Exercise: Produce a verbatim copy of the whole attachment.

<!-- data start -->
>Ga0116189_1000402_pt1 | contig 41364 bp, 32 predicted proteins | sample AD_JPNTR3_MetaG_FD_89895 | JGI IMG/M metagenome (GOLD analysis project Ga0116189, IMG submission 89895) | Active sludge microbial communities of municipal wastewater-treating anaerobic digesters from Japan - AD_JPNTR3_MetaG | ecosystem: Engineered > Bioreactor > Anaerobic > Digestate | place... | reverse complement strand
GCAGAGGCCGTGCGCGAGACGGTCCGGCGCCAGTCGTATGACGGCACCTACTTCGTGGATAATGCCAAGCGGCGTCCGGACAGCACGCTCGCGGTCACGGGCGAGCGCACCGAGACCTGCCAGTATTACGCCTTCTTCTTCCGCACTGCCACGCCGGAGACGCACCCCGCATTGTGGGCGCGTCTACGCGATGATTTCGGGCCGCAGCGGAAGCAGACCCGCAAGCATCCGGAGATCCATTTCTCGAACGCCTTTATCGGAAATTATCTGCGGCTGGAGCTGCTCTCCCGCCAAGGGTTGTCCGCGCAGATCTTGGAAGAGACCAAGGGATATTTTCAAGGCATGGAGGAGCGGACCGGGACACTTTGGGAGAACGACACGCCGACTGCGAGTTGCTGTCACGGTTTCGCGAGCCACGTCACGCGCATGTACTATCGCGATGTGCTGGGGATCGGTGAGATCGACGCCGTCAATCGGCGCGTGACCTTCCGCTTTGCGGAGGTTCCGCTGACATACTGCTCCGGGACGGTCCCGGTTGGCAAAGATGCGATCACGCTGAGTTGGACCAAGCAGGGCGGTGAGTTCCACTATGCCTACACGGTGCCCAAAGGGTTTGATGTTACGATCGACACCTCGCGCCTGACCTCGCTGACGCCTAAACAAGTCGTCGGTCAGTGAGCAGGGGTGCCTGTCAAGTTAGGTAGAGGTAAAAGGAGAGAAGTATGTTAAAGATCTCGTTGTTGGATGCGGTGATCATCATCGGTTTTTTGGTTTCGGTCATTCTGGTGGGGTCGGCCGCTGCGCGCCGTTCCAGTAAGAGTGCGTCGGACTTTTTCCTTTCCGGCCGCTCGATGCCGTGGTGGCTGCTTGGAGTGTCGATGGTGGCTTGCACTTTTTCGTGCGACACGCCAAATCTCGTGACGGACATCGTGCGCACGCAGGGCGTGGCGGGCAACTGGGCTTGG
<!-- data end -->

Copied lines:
>Ga0116189_1000402_pt1 | contig 41364 bp, 32 predicted proteins | sample AD_JPNTR3_MetaG_FD_89895 | JGI IMG/M metagenome (GOLD analysis project Ga0116189, IMG submission 89895) | Active sludge microbial communities of municipal wastewater-treating anaerobic digesters from Japan - AD_JPNTR3_MetaG | ecosystem: Engineered > Bioreactor > Anaerobic > Digestate | place... | reverse complement strand
GCAGAGGCCGTGCGCGAGACGGTCCGGCGCCAGTCGTATGACGGCACCTACTTCGTGGATAATGCCAAGCGGCGTCCGGACAGCACGCTCGCGGTCACGGGCGAGCGCACCGAGACCTGCCAGTATTACGCCTTCTTCTTCCGCACTGCCACGCCGGAGACGCACCCCGCATTGTGGGCGCGTCTACGCGATGATTTCGGGCCGCAGCGGAAGCAGACCCGCAAGCATCCGGAGATCCATTTCTCGAACGCCTTTATCGGAAATTATCTGCGGCTGGAGCTGCTCTCCCGCCAAGGGTTGTCCGCGCAGATCTTGGAAGAGACCAAGGGATATTTTCAAGGCATGGAGGAGCGGACCGGGACACTTTGGGAGAACGACACGCCGACTGCGAGTTGCTGTCACGGTTTCGCGAGCCACGTCACGCGCATGTACTATCGCGATGTGCTGGGGATCGGTGAGATCGACGCCGTCAATCGGCGCGTGACCTTCCGCTTTGCGGAGGTTCCGCTGACATACTGCTCCGGGACGGTCCCGGTTGGCAAAGATGCGATCACGCTGAGTTGGACCAAGCAGGGCGGTGAGTTCCACTATGCCTACACGGTGCCCAAAGGGTTTGATGTTACGATCGACACCTCGCGCCTGACCTCGCTGACGCCTAAACAAGTCGTCGGTCAGTGAGCAGGGGTGCCTGTCAAGTTAGGTAGAGGTAAAAGGAGAGAAGTATGTTAAAGATCTCGTTGTTGGATGCGGTGATCATCATCGGTTTTTTGGTTTCGGTCATTCTGGTGGGGTCGGCCGCTGCGCGCCGTTCCAGTAAGAGTGCGTCGGACTTTTTCCTTTCCGGCCGCTCGATGCCGTGGTGGCTGCTTGGAGTGTCGATGGTGGCTTGCACTTTTTCGTGCGACACGCCAAATCTCGTGACGGACATCGTGCGCACGCAGGGCGTGGCGGGCAACTGGGCTTGG